Kaitiaki rangers help protect beaches through kōrero

Kaitiaki rangers found plenty to keep them busy on and around Far North beaches this summer, as they helped educate visitors and locals about respecting the coastal environment.

It’s the fourth summer these rangers have patrolled popular beaches, talking to people about issues such as freedom camping, driving on beaches and in dunes, fire bans, rāhui and more.

This season, three Ngāti Kahu rangers representing Haititaimarangai Marae and Parapara Marae were out and about from Christmas to mid-February, and over the Easter weekend. They covered the Karikari Peninsula and Taipā. Funding for the mahi came from NRC and Far North District Council, while the Department of Conservation supplied a vehicle and supervised the rangers.

Ranger Nina Raharuhi has been with the programme since the 2018-19 season. She says before COVID-19, they had to educate overseas tourists afresh each year about how to freedom-camp responsibly – checking their vehicles have self-contained toilet facilities and explaining about not using soap in freshwater lakes.

But although those visitors have been largely absent since early 2020, locals and regional visitors often use their vehicles in a way that harms the beach and dunes.

“People are ignoring signage and doing what they want with their motorbikes and quad bikes, whether it’s on the beaches, in the dunes, or up on our sacred maunga,” she says.

“Rubbish was also worse this year – we saw overflowing rubbish bins, and the dumping of rubbish bags in public reserves and on roads.”

Being a visible presence on and around the beach is essential for getting the message across that these behaviours are harmful to our precious coast environment and Nina says the communities have gotten right behind the programme.

NRC Coastcare coordinator Laura Shaft says the programme can be adapted for other areas of Northland, and she hopes that will happen as funding allows.

“Employing rangers through local marae is really valuable because they’re people with mana and knowledge of the local area. That helps when they’re talking with people, as sometimes the conversations can be difficult.”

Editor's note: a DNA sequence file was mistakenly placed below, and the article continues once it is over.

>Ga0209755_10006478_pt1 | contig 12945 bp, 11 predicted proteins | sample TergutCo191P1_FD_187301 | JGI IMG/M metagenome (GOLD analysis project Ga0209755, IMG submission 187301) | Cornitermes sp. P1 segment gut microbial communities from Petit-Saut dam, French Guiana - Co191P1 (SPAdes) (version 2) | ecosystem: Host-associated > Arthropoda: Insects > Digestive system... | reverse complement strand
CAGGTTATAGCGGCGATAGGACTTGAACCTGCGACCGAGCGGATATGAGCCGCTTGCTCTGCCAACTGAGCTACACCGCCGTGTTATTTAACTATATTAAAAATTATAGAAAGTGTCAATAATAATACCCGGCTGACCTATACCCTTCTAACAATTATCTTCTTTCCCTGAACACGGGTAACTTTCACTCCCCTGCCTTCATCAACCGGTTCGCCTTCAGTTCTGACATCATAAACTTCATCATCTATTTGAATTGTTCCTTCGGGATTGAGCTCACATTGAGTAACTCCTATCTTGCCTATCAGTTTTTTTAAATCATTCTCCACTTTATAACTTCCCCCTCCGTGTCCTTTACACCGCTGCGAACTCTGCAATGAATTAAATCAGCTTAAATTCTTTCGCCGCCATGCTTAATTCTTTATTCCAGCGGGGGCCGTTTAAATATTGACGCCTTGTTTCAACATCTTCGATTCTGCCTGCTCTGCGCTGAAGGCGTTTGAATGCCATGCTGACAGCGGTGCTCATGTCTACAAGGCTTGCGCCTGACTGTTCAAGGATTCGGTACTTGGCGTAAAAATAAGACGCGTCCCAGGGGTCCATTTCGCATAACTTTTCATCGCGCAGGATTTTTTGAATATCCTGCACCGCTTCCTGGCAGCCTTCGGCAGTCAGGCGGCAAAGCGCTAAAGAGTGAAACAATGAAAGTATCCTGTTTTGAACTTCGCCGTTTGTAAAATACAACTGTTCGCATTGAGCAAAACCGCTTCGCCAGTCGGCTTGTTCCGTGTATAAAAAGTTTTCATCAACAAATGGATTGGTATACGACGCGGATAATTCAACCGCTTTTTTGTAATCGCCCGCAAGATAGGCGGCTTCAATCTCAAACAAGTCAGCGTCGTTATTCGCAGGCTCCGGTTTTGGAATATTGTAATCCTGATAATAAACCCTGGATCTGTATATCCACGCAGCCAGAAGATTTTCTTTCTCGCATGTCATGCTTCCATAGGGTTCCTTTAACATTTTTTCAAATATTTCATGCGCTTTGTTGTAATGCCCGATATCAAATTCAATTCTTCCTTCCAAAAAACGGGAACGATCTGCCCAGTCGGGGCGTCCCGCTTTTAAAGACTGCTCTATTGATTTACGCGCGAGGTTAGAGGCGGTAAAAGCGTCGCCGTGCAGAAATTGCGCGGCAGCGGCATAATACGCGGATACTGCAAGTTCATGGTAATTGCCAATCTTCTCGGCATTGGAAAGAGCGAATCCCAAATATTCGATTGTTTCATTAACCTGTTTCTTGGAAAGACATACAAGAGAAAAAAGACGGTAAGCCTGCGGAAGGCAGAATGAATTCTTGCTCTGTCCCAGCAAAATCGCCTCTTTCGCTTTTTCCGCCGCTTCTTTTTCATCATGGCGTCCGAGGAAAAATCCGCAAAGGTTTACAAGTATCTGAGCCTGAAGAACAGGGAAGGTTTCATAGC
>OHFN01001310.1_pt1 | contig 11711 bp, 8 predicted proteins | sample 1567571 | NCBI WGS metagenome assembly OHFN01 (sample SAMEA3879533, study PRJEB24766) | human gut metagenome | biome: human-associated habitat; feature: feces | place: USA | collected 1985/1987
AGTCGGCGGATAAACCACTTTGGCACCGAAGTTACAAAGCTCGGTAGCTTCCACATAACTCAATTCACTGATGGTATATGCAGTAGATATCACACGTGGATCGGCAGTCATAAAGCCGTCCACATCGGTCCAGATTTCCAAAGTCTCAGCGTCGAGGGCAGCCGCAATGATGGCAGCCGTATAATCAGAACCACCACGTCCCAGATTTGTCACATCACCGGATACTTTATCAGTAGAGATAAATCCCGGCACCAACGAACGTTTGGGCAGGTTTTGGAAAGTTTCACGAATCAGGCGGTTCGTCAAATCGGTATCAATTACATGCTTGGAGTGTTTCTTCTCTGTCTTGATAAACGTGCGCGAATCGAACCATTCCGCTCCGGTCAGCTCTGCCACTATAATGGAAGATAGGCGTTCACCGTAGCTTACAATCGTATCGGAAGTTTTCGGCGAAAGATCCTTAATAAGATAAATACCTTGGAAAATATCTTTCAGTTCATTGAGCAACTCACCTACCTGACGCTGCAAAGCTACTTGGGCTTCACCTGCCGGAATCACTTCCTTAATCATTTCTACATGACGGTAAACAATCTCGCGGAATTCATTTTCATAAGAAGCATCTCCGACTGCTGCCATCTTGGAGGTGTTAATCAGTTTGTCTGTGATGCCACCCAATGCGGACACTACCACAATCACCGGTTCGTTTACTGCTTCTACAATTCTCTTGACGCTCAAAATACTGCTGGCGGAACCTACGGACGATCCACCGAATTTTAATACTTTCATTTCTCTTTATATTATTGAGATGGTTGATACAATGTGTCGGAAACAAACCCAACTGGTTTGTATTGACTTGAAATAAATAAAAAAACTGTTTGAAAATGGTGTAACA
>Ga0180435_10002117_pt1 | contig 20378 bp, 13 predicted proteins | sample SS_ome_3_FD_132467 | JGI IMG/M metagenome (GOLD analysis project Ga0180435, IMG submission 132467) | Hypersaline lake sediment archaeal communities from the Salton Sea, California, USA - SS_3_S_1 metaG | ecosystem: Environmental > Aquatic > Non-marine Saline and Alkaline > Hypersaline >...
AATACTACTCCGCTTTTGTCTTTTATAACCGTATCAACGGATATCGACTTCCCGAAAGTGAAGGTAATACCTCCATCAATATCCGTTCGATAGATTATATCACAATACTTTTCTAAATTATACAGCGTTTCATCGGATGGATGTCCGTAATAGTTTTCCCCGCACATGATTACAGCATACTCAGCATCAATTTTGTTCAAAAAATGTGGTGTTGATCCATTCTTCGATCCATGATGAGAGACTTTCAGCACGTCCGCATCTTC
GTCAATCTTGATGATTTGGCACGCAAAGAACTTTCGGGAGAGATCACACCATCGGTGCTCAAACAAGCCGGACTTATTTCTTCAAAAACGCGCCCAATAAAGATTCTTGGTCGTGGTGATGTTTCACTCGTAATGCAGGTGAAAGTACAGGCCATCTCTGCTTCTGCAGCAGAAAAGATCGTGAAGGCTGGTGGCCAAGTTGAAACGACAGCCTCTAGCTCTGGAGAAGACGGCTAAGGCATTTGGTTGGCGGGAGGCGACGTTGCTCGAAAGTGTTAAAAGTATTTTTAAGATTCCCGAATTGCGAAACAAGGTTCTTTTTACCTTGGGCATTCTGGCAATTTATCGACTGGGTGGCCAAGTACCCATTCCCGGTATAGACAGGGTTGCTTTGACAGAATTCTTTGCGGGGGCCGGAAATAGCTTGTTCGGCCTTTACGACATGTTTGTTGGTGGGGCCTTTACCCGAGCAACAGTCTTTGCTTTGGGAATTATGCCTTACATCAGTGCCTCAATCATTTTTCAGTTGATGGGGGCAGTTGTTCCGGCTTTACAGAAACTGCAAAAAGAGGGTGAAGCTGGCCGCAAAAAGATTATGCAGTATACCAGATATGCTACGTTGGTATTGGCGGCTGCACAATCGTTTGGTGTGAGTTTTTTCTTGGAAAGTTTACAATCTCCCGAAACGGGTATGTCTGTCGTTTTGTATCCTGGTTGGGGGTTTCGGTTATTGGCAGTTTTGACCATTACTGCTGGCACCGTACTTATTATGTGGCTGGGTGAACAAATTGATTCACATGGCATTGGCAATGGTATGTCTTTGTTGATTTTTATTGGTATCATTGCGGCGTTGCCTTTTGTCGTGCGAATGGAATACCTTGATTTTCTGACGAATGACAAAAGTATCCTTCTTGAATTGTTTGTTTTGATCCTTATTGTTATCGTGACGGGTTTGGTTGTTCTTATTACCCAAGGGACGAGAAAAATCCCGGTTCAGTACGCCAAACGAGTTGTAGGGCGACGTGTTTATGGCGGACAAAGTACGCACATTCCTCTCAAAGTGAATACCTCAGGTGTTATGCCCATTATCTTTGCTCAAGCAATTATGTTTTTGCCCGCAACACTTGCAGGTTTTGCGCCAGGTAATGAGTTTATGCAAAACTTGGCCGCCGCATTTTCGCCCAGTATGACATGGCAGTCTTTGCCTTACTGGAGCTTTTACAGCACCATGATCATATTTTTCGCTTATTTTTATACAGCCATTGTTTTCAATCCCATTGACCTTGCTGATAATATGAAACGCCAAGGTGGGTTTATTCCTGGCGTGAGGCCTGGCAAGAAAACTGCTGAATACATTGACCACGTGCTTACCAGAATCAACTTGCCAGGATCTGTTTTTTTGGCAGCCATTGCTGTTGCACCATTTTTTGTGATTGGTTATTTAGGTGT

NRC is very pleased with the programme’s success, she adds. “It is so valuable to have rangers on the ground. We’ve seen a decrease in incidents when kaitiaki are working, and many compliments about the project. Our beaches and dunes are a big part of what makes Northland such a great place to live in and visit, and we’re keen to help more communities play a part in protecting them.”

Being part of the programme also gives rangers opportunities to gain new skills. Nina explains they trained in outdoor first aid, situational safety and tactical communications, and 4WD work so they could safely pull stuck vehicles out of dunes.

“I was overwhelmed by, and appreciative of, the training we received,” says Nina, who also works as an artist in mahi raranga (traditional weaving).

“That gave me the opportunity to progress in the environmental field. I got to work with archaeologists in the dunes learning how to identify middens, and learned about our native flora and fauna. From that experience, I took on the role of cultural monitor at our marae. That pilot programme [in 2018/19] has opened so many doors, and I know it has for my fellow rangers too.”

Group of children learning about protecting beaches.

Kaitiaki rangers in action at Taipa.